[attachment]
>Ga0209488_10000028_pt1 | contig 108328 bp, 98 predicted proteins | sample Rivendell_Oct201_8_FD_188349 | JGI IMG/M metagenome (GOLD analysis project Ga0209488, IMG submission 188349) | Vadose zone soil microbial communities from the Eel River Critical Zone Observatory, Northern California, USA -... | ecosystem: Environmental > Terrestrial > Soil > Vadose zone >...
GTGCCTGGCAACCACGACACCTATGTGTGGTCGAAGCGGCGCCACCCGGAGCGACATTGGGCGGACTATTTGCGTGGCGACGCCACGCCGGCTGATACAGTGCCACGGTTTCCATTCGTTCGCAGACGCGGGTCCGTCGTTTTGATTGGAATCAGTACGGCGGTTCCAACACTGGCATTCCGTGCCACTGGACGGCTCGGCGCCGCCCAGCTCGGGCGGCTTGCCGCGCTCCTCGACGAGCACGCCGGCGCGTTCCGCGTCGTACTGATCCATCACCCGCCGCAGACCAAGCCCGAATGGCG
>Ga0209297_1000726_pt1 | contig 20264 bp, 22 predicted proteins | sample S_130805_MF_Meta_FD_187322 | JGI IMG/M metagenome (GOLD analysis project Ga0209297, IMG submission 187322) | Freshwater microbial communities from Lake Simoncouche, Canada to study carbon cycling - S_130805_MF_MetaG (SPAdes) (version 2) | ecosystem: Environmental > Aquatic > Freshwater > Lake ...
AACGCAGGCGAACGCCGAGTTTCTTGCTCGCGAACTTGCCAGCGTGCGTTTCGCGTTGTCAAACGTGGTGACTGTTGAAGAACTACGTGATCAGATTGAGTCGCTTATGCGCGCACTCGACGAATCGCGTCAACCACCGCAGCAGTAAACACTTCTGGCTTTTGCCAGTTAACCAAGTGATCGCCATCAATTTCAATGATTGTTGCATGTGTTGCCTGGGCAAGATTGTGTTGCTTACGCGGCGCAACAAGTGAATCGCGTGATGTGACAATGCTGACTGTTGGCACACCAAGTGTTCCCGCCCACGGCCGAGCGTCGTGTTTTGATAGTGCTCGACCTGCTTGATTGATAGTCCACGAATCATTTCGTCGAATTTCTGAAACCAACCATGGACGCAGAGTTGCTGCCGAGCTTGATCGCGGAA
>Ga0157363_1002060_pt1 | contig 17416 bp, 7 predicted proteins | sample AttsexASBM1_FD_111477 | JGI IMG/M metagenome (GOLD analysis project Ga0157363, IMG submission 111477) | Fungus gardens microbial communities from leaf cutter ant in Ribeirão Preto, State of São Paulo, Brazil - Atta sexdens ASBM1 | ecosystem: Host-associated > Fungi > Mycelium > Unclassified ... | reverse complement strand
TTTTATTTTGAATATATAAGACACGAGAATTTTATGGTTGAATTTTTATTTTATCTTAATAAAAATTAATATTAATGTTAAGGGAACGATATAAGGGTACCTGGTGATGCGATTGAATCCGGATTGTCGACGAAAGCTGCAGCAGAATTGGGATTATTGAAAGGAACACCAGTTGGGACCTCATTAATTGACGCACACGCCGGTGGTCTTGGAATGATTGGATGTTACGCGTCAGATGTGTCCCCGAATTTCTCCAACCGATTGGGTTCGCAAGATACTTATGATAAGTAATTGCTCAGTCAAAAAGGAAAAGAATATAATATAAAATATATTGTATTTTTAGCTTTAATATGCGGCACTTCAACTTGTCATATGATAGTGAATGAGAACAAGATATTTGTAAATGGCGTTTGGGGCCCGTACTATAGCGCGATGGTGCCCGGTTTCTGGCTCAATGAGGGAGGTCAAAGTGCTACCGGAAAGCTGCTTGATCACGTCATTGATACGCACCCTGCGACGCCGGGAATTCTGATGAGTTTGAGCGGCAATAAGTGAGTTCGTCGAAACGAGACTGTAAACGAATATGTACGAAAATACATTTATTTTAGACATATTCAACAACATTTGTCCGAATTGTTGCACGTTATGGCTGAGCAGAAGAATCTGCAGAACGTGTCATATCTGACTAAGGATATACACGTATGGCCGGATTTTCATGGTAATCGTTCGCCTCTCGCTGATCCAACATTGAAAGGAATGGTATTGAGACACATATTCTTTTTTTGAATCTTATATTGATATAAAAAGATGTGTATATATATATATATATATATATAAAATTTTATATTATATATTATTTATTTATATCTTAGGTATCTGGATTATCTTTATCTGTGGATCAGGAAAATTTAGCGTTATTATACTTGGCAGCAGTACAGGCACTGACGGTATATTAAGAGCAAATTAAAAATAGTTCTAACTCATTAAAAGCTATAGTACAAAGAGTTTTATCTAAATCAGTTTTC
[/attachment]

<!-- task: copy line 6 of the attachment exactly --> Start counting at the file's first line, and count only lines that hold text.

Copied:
TTTTATTTTGAATATATAAGACACGAGAATTTTATGGTTGAATTTTTATTTTATCTTAATAAAAATTAATATTAATGTTAAGGGAACGATATAAGGGTACCTGGTGATGCGATTGAATCCGGATTGTCGACGAAAGCTGCAGCAGAATTGGGATTATTGAAAGGAACACCAGTTGGGACCTCATTAATTGACGCACACGCCGGTGGTCTTGGAATGATTGGATGTTACGCGTCAGATGTGTCCCCGAATTTCTCCAACCGATTGGGTTCGCAAGATACTTATGATAAGTAATTGCTCAGTCAAAAAGGAAAAGAATATAATATAAAATATATTGTATTTTTAGCTTTAATATGCGGCACTTCAACTTGTCATATGATAGTGAATGAGAACAAGATATTTGTAAATGGCGTTTGGGGCCCGTACTATAGCGCGATGGTGCCCGGTTTCTGGCTCAATGAGGGAGGTCAAAGTGCTACCGGAAAGCTGCTTGATCACGTCATTGATACGCACCCTGCGACGCCGGGAATTCTGATGAGTTTGAGCGGCAATAAGTGAGTTCGTCGAAACGAGACTGTAAACGAATATGTACGAAAATACATTTATTTTAGACATATTCAACAACATTTGTCCGAATTGTTGCACGTTATGGCTGAGCAGAAGAATCTGCAGAACGTGTCATATCTGACTAAGGATATACACGTATGGCCGGATTTTCATGGTAATCGTTCGCCTCTCGCTGATCCAACATTGAAAGGAATGGTATTGAGACACATATTCTTTTTTTGAATCTTATATTGATATAAAAAGATGTGTATATATATATATATATATATATAAAATTTTATATTATATATTATTTATTTATATCTTAGGTATCTGGATTATCTTTATCTGTGGATCAGGAAAATTTAGCGTTATTATACTTGGCAGCAGTACAGGCACTGACGGTATATTAAGAGCAAATTAAAAATAGTTCTAACTCATTAAAAGCTATAGTACAAAGAGTTTTATCTAAATCAGTTTTC